We had one of the oldest rooms of the Ox Yoke Inn that was our meeting place. They set a table for all of us, which was at least 40. I didn't count but we were all one big family. We were served platters of Chicken, Ham, and Beef steak in brown gravy. All family style! We passed the plates around until they were empty, and then a waitress would gather them up and offer another that was full.
The sides were corn, German fried potatoes with gravy, coleslaw, cottage cheese, sauerkraut, fresh breads and butter, and desert. Cherry pie, and to die for Rhubarb pie with the baked brown sugar crumbles on top. I had a piece even though I am not supposed to. Sometimes you just have to live a little.
So our family was together all day, and I'm certain that, that would be exactly what LeRoy would have wanted!
By the way, the Amana Colonies have a Campground, where you can come with your RV and while away some time. Lets see, woolen mills, smoke houses, bakeries, wineries, giftshops, and furniture stores. Seven individual villages, each with a craft specialty and old communal dining halls converted to more modern restaurants. You have to stay here a while to understand what Amana is. But one thing it is not is fast lane big box stores. Or big box anything!
Saturday, August 21, 2010
We have made it to Cedar Rapids, Iowa. This is where we will have the memorial service for Loyce’s dad tomorrow.
We met several of the family members here at the hotel we are all staying at. Then we headed out to a local pizza restaurant that is not a chain. There are not too many really local places any more in our society, but this one is. We sat out under the awning in front of the place enjoying the night air. At times the road was quite noisy but we carried on.
We will have to be up for breakfast in the morning, so I really don’t have much to add tonight. So we are all here, and everyone made the trip without consequence so for that we are thankful.
Have a good weekend!
Friday, August 20, 2010
We are all getting ready to leave for Iowa tomorrow, so we have been traveling around to different stores purchasing stuff to get ready.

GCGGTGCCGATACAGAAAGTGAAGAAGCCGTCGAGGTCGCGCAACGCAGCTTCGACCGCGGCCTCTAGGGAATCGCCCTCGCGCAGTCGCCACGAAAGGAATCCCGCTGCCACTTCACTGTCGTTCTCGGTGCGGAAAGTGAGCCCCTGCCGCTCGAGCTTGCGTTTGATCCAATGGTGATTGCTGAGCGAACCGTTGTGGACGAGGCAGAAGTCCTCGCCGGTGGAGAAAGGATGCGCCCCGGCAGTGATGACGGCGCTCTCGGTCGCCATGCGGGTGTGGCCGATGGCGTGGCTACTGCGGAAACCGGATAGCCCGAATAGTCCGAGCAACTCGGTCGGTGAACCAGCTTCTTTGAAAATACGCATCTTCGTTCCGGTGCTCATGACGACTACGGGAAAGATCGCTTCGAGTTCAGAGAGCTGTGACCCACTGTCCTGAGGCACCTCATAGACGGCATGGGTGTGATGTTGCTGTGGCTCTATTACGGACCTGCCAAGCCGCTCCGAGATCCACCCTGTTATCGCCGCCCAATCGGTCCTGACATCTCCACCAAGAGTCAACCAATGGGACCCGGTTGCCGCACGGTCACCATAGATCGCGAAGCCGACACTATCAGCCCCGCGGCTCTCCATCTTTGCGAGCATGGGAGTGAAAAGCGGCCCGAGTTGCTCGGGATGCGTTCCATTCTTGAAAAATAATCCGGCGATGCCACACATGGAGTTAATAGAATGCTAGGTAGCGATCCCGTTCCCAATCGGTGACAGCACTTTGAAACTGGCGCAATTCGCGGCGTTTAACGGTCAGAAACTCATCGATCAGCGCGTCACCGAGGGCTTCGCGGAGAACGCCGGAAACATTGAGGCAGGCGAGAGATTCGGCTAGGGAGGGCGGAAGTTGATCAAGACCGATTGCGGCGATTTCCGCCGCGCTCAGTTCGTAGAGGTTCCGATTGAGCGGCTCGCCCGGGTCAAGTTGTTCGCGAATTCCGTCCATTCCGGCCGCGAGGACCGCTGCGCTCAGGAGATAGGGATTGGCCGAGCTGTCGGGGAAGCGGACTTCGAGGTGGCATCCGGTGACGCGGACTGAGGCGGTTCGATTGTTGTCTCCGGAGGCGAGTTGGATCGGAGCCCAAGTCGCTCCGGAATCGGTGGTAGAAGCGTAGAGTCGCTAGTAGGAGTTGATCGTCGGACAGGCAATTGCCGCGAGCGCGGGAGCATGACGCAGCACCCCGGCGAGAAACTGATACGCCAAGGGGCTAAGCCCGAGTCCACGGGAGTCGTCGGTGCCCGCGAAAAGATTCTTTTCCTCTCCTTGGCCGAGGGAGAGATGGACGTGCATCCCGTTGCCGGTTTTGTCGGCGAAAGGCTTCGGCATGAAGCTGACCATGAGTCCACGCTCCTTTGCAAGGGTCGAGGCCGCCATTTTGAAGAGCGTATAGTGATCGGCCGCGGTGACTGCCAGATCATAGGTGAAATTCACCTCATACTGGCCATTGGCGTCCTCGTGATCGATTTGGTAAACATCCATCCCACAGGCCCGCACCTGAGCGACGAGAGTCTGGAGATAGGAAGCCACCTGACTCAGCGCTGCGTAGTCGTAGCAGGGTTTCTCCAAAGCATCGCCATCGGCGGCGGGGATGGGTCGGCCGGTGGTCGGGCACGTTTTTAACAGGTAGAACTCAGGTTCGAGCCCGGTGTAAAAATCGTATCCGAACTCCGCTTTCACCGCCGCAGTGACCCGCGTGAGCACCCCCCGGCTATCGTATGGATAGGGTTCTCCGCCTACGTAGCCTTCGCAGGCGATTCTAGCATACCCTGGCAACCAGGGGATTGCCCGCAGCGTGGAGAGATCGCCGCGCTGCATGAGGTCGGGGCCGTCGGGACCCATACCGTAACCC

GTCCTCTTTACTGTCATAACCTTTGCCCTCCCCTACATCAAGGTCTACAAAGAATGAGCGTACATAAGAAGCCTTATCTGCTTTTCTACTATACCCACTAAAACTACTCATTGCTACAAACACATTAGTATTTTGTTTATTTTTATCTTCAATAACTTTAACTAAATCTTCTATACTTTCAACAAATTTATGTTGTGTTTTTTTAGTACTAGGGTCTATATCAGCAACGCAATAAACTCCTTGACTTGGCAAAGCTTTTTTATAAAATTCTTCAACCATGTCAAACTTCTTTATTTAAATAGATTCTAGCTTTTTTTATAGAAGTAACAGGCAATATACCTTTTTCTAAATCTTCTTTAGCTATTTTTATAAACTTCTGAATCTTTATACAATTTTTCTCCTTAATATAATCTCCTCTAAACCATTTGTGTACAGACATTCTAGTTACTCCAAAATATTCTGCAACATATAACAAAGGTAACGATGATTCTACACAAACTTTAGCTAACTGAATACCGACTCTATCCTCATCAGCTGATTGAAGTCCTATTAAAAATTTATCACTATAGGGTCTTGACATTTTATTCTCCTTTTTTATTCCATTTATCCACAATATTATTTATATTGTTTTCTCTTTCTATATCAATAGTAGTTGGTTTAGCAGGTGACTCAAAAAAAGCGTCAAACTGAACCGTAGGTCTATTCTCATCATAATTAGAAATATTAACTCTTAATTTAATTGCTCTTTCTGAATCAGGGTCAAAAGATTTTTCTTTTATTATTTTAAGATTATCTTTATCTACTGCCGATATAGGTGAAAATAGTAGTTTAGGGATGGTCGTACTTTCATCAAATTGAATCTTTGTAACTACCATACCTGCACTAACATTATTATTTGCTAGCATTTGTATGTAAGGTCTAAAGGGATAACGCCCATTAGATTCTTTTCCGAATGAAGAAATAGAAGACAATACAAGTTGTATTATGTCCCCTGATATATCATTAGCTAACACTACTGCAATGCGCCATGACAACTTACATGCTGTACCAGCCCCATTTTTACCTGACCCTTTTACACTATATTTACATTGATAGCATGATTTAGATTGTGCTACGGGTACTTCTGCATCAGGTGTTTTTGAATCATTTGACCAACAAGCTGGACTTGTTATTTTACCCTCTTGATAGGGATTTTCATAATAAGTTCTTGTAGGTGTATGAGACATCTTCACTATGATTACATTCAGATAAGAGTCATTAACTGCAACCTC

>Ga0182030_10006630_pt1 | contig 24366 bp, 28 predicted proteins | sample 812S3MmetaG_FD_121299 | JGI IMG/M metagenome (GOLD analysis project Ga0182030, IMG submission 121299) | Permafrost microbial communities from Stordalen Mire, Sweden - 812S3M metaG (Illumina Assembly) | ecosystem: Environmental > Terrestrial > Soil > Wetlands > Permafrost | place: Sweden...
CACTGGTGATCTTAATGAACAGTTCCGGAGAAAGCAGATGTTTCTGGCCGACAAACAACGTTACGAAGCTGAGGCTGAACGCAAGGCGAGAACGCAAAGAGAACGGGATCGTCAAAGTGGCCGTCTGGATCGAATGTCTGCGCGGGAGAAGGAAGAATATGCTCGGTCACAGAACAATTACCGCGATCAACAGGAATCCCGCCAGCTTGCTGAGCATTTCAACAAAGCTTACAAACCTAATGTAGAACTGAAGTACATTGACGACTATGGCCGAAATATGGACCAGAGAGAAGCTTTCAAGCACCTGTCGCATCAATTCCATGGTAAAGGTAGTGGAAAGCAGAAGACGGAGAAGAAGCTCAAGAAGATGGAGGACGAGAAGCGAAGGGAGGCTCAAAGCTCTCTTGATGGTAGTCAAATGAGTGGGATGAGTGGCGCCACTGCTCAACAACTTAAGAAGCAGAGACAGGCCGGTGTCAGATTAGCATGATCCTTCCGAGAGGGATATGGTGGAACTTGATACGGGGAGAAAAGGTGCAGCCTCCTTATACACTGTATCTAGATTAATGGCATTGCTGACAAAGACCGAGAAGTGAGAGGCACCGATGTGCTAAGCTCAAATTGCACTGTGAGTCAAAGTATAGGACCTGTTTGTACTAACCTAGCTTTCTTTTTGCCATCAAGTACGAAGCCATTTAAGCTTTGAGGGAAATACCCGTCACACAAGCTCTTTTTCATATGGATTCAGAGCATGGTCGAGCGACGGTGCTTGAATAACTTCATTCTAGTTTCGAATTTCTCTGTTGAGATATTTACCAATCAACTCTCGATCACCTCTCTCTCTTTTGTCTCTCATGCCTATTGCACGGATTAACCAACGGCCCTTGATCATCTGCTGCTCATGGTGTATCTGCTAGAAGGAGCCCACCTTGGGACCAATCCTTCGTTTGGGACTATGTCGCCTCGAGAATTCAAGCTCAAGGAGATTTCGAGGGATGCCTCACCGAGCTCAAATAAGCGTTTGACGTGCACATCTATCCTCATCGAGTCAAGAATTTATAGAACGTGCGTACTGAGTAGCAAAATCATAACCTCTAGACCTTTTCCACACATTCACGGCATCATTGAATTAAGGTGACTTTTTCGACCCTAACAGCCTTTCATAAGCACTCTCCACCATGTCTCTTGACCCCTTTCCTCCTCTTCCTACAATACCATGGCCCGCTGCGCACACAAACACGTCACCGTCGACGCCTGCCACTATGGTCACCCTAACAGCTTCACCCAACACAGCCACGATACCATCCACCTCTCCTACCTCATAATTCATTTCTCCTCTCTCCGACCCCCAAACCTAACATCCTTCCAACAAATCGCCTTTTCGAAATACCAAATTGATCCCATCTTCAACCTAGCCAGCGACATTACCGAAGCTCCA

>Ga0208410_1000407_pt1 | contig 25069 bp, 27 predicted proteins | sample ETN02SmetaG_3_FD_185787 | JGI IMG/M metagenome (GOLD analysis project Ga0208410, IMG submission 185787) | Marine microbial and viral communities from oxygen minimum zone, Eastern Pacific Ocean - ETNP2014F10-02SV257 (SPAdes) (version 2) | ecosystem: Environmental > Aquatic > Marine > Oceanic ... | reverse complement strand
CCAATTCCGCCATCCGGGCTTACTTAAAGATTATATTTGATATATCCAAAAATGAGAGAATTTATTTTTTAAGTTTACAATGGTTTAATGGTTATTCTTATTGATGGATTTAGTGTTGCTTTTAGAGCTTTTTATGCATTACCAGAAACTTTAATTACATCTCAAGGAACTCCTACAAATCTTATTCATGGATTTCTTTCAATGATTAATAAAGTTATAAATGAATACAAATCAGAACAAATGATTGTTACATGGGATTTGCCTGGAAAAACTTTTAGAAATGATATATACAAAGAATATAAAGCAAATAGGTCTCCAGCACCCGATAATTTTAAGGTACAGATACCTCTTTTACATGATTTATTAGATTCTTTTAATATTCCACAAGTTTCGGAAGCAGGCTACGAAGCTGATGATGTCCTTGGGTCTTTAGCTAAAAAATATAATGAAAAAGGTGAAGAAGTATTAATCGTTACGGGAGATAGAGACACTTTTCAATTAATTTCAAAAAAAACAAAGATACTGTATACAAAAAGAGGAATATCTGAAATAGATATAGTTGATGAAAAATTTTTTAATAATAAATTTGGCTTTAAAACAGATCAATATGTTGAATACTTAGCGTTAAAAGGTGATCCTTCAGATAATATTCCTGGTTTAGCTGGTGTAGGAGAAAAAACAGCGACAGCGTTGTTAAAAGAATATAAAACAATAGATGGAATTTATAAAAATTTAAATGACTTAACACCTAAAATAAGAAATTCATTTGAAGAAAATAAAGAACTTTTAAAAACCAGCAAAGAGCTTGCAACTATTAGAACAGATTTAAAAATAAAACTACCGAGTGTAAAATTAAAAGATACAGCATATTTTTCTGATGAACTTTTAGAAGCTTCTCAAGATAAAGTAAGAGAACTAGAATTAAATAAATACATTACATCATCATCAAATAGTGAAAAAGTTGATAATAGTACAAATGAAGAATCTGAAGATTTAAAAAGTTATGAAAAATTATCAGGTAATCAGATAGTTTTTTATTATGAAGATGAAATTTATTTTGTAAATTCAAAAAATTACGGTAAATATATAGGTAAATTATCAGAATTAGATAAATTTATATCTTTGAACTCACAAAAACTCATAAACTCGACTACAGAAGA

Tonight I went out in search of a new shirt. I went to JC Penny and purchased one on the motor scooter. I was so excited by the shirt, that I haven't gone out and brought it in from under the seat. Gota go do that yet tonight and see if it comes close to fitting this rotund body. Buying clothes for a fat guy is no fun at all.
I also ordered another pair of Teva Sandal shoes from Zappos.com yesterday. They ship overnight, so I knew they would be here today sometime. Well sometime didn't come very early, and I waited around for the truck. Finally at about 4 PM the driver showed up. I didn't have a tracking number, so I was just hoping that they would get here sometime.
I have been very happy with Zappos and there ability to have a new pair of shoes in my hand overnight. And for the most part I have not sent anything back, but they stress that if you don't like what you get, just call and they will give you instructions on how to send it back. The return shipping is on them. How can you beat a deal like that?
I rode the motor scooter around as I have done my errands this last couple of days, and am enjoying reconnecting with it since I was gone for 19 days. Wouldn't think you would miss ridding, but I did.
Since Gipsy asked about gelling of diesel in the first comment below, I swiped this from Yahoo answers:
The question was at what temperature does diesel fuel begin to gel?
This gel effect can happen while moving or standing still. Many big trucks have fuel heaters in them that circulate the fuel thru the heater and back into the tank. I am not aware of these heaters in our pickup trucks, but perhaps some have them. If there is a heater, then gelling while driving would be greatly reduced.It depends on the grade of diesel fuel, the additives in the fuel, and water contamination.
When the temperature drops, wax crystals can form in the fuel, plugging the fuel filter and/or fuel line. This will prevent the engine from running.
Diesel fuel #2 should resist gelling down to about -10 deg. F (-23 deg. C), while winter blends of diesel fuel #2 and fuel #1 (kerosene) can typically handle temperatures down to -4 degrees F to -20 deg. F. But some "winter" blends may gel at higher temperatures if it contains too much #2 diesel and not enough #1 (say around 18 to 20 degrees F).
The pour point of the fuel (the point at which it starts to gel) can be lowered by additives, and by using heaters in the fuel filter, fuel tank and around the fuel line.
The truck doesn't run. If the fuel gels in the fuel line it stops the flow of fuel to the engine and the engine won't start or run.
Again I am not an expert on these matters, but I have had diesel gel in the winter when I used to drive to North Dakota in February. It is as though you had your keys removed from your possession. Once I found the Power Service Products, I never gelled again.
Thursday, August 19, 2010